Tail Optimized Mutual Recursion in Clojure

Clojure, a LISP-dialect dynamic language that targets the JVM has been generating some interest in the programming language community lately. By targeting the JVM, Clojure gets speedy performance in a cross platform way.

One of the problems with targeting the JVM with a dynamic language that relies heavily on recursion is that the JVM doesn't support tail recursion (also called tail call optimization). The idea is pretty simple: for some common patterns of recursion the function call can be removed and the recursive function be optimized to a loop. The result is not only programs that run faster, but in some cases where the recursion goes deep programs that run period.

So you might imagine that this is a problem for a language like Clojure. For simple recursion, the recur special form takes care of the problem, but wouldn't work for mutual recursion.

Via Lambda the Ultimate, I learned of Rich Hinkey's implementation of trampolining in Clojure to make tail optimized mutual recursion possible. He gives an example.

"Here's how it works. Normally, if you have mutual recursion (i.e. which can't be replaced with recur), you can blow the stack:"

(declare bar)

(defn foo [n]
  (if (pos? n)
      (bar (dec n))

(defn bar [n]
    (if (pos? n)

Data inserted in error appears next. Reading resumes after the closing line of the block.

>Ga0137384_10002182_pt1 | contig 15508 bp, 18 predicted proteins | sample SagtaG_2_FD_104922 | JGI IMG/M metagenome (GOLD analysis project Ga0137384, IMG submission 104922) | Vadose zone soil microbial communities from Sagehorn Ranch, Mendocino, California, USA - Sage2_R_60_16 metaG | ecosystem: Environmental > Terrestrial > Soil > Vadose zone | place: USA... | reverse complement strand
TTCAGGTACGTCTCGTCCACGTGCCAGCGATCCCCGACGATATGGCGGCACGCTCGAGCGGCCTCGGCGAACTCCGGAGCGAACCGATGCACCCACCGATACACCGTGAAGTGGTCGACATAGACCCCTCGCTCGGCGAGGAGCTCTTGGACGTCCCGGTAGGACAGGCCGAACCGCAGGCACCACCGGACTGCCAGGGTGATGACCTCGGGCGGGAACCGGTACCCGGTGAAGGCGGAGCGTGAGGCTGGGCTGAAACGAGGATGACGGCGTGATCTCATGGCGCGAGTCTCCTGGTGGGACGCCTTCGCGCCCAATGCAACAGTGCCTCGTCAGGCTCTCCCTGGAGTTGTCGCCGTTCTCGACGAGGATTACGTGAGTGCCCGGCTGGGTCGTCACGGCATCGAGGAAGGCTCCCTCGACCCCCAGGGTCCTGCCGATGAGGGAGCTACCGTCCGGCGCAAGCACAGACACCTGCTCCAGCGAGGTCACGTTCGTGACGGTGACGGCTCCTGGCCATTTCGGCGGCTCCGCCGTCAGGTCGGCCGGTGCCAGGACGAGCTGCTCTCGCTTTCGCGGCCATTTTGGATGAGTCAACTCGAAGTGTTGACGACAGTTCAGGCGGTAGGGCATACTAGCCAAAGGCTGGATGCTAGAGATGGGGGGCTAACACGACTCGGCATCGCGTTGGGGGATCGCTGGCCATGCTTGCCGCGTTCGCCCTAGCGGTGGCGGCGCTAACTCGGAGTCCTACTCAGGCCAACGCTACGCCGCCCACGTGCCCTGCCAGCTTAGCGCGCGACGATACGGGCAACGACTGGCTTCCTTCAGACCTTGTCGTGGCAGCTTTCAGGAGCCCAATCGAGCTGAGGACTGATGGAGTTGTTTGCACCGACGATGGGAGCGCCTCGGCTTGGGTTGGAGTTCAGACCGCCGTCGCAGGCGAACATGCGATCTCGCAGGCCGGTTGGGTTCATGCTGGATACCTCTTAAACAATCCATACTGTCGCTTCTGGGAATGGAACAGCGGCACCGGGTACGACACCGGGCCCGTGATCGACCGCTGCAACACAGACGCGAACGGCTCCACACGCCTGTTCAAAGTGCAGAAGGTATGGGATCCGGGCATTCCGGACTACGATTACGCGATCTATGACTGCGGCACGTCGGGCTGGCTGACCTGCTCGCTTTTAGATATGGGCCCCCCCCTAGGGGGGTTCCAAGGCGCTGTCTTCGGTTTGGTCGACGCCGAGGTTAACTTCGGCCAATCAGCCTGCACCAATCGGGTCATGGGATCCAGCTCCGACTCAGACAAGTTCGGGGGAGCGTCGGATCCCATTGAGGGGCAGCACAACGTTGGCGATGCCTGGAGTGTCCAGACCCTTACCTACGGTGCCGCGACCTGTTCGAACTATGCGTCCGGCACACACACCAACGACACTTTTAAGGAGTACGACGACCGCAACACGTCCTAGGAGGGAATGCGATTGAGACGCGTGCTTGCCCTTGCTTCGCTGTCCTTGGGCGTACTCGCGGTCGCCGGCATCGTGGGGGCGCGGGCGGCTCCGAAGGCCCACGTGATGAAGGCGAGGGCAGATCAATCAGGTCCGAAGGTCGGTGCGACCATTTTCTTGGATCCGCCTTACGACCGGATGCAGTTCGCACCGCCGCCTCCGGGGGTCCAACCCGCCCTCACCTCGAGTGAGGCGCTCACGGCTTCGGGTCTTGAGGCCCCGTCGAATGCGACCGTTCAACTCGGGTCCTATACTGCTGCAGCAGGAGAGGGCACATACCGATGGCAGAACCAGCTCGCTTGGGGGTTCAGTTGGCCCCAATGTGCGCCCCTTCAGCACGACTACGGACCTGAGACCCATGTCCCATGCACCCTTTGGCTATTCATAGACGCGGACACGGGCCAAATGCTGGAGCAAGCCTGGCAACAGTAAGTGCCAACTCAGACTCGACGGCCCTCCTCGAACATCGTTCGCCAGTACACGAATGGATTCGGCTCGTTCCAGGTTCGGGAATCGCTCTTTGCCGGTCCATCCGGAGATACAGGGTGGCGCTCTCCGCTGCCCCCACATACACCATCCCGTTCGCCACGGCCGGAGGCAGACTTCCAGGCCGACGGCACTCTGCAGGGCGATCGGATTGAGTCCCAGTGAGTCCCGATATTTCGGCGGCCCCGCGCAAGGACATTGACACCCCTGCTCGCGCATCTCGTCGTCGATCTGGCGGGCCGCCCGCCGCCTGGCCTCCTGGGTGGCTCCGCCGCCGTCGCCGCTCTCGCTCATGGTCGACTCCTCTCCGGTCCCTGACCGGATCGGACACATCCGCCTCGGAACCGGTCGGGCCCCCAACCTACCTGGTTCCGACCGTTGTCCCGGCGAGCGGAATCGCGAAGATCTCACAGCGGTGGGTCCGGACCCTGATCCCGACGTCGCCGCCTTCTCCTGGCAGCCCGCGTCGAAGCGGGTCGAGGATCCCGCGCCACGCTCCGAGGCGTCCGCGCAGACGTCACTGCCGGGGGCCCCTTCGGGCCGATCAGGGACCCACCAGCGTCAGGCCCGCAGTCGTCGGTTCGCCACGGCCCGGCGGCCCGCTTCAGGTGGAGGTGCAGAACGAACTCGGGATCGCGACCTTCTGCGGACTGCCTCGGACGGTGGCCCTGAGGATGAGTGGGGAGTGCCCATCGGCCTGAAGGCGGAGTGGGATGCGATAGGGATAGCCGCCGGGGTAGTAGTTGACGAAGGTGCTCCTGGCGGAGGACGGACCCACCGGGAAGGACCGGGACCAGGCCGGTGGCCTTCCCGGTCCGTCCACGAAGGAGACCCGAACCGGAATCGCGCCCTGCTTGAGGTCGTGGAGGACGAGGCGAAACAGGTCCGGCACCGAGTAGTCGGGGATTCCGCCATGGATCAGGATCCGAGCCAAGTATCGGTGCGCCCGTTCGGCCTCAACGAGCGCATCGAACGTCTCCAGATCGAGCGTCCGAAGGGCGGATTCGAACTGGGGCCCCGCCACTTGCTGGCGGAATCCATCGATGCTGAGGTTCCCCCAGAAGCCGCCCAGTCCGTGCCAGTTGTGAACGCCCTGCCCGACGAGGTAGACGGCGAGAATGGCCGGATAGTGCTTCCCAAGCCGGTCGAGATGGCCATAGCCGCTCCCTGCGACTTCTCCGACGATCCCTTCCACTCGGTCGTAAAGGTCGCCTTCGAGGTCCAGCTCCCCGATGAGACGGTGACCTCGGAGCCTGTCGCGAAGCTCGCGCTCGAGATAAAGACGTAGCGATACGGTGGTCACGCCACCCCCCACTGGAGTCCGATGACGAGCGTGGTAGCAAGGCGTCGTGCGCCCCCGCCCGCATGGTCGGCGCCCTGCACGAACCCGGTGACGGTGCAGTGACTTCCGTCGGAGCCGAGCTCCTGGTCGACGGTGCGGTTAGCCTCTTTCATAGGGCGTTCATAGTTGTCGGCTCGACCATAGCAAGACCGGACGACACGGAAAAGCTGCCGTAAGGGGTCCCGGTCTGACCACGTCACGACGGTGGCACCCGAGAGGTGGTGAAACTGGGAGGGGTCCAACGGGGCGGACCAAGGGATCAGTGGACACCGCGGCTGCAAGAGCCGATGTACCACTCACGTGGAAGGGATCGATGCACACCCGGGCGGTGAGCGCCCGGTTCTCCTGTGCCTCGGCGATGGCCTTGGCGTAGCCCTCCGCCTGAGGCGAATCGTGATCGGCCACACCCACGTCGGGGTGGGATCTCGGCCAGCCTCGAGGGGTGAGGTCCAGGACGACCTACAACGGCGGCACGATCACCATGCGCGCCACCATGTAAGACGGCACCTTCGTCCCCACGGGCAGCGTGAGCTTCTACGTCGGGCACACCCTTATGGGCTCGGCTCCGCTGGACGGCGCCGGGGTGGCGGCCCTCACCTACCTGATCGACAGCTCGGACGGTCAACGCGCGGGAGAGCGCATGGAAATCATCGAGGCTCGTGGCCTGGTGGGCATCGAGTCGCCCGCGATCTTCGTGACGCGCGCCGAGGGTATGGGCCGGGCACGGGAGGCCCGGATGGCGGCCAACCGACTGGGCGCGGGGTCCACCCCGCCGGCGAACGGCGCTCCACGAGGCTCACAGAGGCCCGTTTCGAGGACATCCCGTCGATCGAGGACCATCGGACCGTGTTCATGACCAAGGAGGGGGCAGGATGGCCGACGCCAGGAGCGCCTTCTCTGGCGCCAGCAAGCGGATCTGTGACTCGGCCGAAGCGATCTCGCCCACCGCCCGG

(foo (dec n))
\t    :done-bar))

(foo 1000000)
-> java.lang.StackOverflowError

"To convert to a trampoline, simply return closures over your tail calls, rather than direct calls. This is as simple as prepending #"

(declare bar)

(defn foo [n]
  (if (pos? n)
    #(bar (dec n))

(defn bar [n]
  (if (pos? n)
    #(foo (dec n))

"Then make the top-level call via trampoline:"

(trampoline #(foo 1000000))
-> :done-foo 

On LtU, someone asked:

That there is "buzz" around a non-TCO LISP dialect in 2008 is utterly incomprehensible to me. I'm all for a modern/practical LISP, but come on...

Is there something specific about the JVM that makes it impossible, or is it just a naive implementation?

To which James Iry gave a great response:

Native instruction sets often let you do whatever you want with the stack. C doesn't in the ANSI standard, but you can do it with a bit of assembly. .NET IL has an explicit instruction for tail calls. The JVM, on the other hand, is very strict about how you use its stack and has no tail call instruction.

There are full TCO implementations in a couple of Scheme's for the JVM. Kawa uses trampolining and SISC uses a heap based custom stack. Either solution has performance implications as well as implications regarding Java interoperability. Java interop is a major design goal for Clojure.

Hickey's choice to make the programmer indicate when the trade-off is desirable is a pragmatic workaround. There's been some talk in the Scala mailing list about offering trampolining in the standard library - I wouldn't be surprised to see it in 2.8.0.

Well said. In the meantime, if you're familiar with SICP, the you might find Chris Rathman's first chapter of SICP in Clojure a useful way to see how the language differs from Scheme.

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Last modified: Thu Oct 10 10:47:18 2019.